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Movie Review: 'Thor' brings legendary character to life

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“Thor”
Directed by: Kenneth Branagh
Starring: Chris Hemsworth, Natalie Portman, Tom Hiddleston, Stellan Skarsgard, Colm Feore, Ray Stevenson, Idris Elba, Kat Dennings, Rene Russo, Anthony Hopkins, Clark Gregg, Jaimie Alexander, Tadanobu Asano, Joshua Dallas
Rated: R

I've written this in reviews before, but anytime I see a film based on a Marvel Comics character, I remember how Marvel changed my life when I was a kid. I was raised on DC Comics: Superman, Batman, The Flash, et al were great superheroes, without a doubt.

But when I discovered Marvel, by way of The Fantastic Four, something changed. These super-folks had flaws and neuroses; they made wisecracks. Sometimes they even lost battles. Yes, Marvel comics, like movies and rock-n-roll music, changed my life. The Marvel super heroes were perfect for the 1960s. I gave up (most) comics a long time ago but have fond memories. And I've seen just about every super hero movie made in the past 30 years. Some, “The Dark Knight” (based on DC's “Batman”), “Spiderman” and “Iron Man” (from the Marvel stable) have been noteworthy and compelling big budget films. I even like some of the cheesier ones in the genre. “The Fantastic Four” comes to mind.

The latest from Marvel is “Thor.”

For those who aren't aficionados, Thor is based on the Norse god of thunder, and he hails from the mythical planet, Asgard. His father is the head honcho Norse god, Odin, and his brother/nemesis is the evil trickster Loki.

When I saw the previews and read press releases for “Thor,” the most surprising thing to me was the fact that Kenneth Branagh directed the film. Branagh is a fine actor and is best known as a director for his Shakespearian productions “Henry V,” “Much Ado About Nothing,” “Hamlet” and a few others. “Thor” seemed like a weird choice for a project he would want to direct.

Another heavyweight tied to the film is Anthony Hopkins in the role of Odin.

Well, “Thor” isn't Shakespeare, but Branagh uses his directorial chops to bring a regal air to the denizens of Asgard that befits them. They are Norse gods, after all.

The story is (literally) the stuff of legend.

The film opens in New Mexico where astrophysicist Jane Foster (Natalie Portman) and her team are tracking some very weird atmospheric anomalies. In the course of her hectic drive through the desert, she runs over a handsome man (he looks like a Norse god). Her first line to him is “Do me a favor; don't be dead.”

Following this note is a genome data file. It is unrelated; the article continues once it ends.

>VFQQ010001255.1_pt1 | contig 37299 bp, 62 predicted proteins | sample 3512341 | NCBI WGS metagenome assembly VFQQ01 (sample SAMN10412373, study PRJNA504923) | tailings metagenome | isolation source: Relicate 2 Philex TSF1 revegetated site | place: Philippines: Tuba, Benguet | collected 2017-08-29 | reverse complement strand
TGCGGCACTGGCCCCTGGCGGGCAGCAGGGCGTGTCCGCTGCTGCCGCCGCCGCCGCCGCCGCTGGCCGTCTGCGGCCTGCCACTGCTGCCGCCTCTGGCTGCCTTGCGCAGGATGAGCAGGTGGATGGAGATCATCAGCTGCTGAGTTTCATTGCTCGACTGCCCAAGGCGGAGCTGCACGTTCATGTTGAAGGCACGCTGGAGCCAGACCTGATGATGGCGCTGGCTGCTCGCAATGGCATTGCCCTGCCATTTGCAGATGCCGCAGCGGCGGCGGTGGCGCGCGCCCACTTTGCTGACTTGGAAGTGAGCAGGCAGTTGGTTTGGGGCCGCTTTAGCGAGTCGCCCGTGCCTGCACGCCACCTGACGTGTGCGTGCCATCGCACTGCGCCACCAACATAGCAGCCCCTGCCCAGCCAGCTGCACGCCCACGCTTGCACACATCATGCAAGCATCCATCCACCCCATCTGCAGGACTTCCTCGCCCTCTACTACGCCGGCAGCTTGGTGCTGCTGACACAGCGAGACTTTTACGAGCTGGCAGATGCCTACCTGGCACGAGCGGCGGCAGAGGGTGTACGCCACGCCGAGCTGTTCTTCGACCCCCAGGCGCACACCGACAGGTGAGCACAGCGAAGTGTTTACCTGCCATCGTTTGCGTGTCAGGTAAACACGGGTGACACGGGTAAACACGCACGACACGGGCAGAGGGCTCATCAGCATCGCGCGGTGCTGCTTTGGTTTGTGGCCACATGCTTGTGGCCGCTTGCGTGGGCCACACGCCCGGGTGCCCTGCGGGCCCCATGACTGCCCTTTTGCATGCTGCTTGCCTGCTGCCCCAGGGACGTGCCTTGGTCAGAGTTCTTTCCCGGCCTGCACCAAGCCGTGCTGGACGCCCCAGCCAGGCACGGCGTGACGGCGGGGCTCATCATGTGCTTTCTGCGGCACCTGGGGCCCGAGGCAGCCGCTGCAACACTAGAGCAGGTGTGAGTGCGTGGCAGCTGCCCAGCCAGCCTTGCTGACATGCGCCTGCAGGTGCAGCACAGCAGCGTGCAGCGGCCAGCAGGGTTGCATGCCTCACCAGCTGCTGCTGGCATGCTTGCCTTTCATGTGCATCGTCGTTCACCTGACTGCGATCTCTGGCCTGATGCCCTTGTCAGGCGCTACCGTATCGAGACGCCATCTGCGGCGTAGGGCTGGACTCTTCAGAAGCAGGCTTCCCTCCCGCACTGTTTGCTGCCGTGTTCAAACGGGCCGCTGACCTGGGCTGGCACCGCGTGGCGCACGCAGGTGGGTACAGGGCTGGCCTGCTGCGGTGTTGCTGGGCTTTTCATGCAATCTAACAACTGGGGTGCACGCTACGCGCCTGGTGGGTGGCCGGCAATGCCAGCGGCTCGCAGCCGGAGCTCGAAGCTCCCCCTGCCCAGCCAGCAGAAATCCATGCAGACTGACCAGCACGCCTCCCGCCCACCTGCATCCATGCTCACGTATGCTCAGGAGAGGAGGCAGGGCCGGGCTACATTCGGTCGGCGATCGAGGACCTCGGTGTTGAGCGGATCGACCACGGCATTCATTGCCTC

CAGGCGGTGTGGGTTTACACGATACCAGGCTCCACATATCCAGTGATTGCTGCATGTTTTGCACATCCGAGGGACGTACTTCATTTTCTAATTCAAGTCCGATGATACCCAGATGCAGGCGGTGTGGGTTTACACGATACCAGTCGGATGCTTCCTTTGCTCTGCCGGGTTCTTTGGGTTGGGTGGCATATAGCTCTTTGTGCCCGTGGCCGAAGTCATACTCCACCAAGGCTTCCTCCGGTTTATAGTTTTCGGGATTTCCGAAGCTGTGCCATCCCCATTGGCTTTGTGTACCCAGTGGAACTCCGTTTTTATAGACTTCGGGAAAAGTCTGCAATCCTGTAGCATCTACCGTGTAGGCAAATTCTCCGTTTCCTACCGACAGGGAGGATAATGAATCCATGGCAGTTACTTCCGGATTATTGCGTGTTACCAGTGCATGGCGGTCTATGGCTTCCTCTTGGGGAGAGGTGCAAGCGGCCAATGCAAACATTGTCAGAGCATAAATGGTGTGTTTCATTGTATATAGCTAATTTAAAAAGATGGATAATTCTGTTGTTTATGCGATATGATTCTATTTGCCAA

He isn't. But he's extremely sore and somewhat upset.

From this point, the film flashes back to Asgard, and we get the story of how the god of thunder has landed (without his godly powers or magic hammer) on Earth.

Thor is the heir to the throne of Asgard but there are problems involved. Thor (true to his thunder-oriented godliness) is easily angered. When the Asgardians' mortal (or immortal, I should say) enemies, the Frost Giants, start causing a ruckus, Thor wants to teach them a lesson.

Odin wants to negotiate, and when Thor disobeys his decree, the thunder god is banished to Earth. His hammer - Mjolnir - is frozen, Excalibur-like, in a rock. Thor is unable to wrest it from its position. And much like Underdog without his glasses, Thor is helpless without his hammer.

So he is forced to wander around as a mortal. On the plus side, he meets Natalie Portman who, once seeing him sans shirt, falls madly in love with him and his rock hard abs.

The remainder of the film deals with Thor's struggle to regain his powers, retrieve  Mjolnir and get back in his dad's good graces. Asgard is a much more suitable place than Earth for a Norse god.

I enjoyed “Thor”, but as I mentioned, I'm a sucker for Marvel movies. Macho types might be put off by the “chick-flick” elements of the film. But there is plenty of action.

The biggest problem I had - and it was my own fault - is the fact I chose to see the 3-D version of “Thor.” I generally dislike 3-D effects and usually get headaches watching them. “Thor's” 3-D was, overall, less annoying than other films using the technique. But due to the fact it wasn't actually shot in 3-D - the producers re-rendered it in post-production - makes the effects somewhat dull. The color of the entire film is rather dark and murky. Reviews I have read by people who have seen both versions say the “regular” (2-D) version has vibrant colors and a crisp look.

I look forward to seeing it again in 2-D when it comes out on DVD.[[In-content Ad]]

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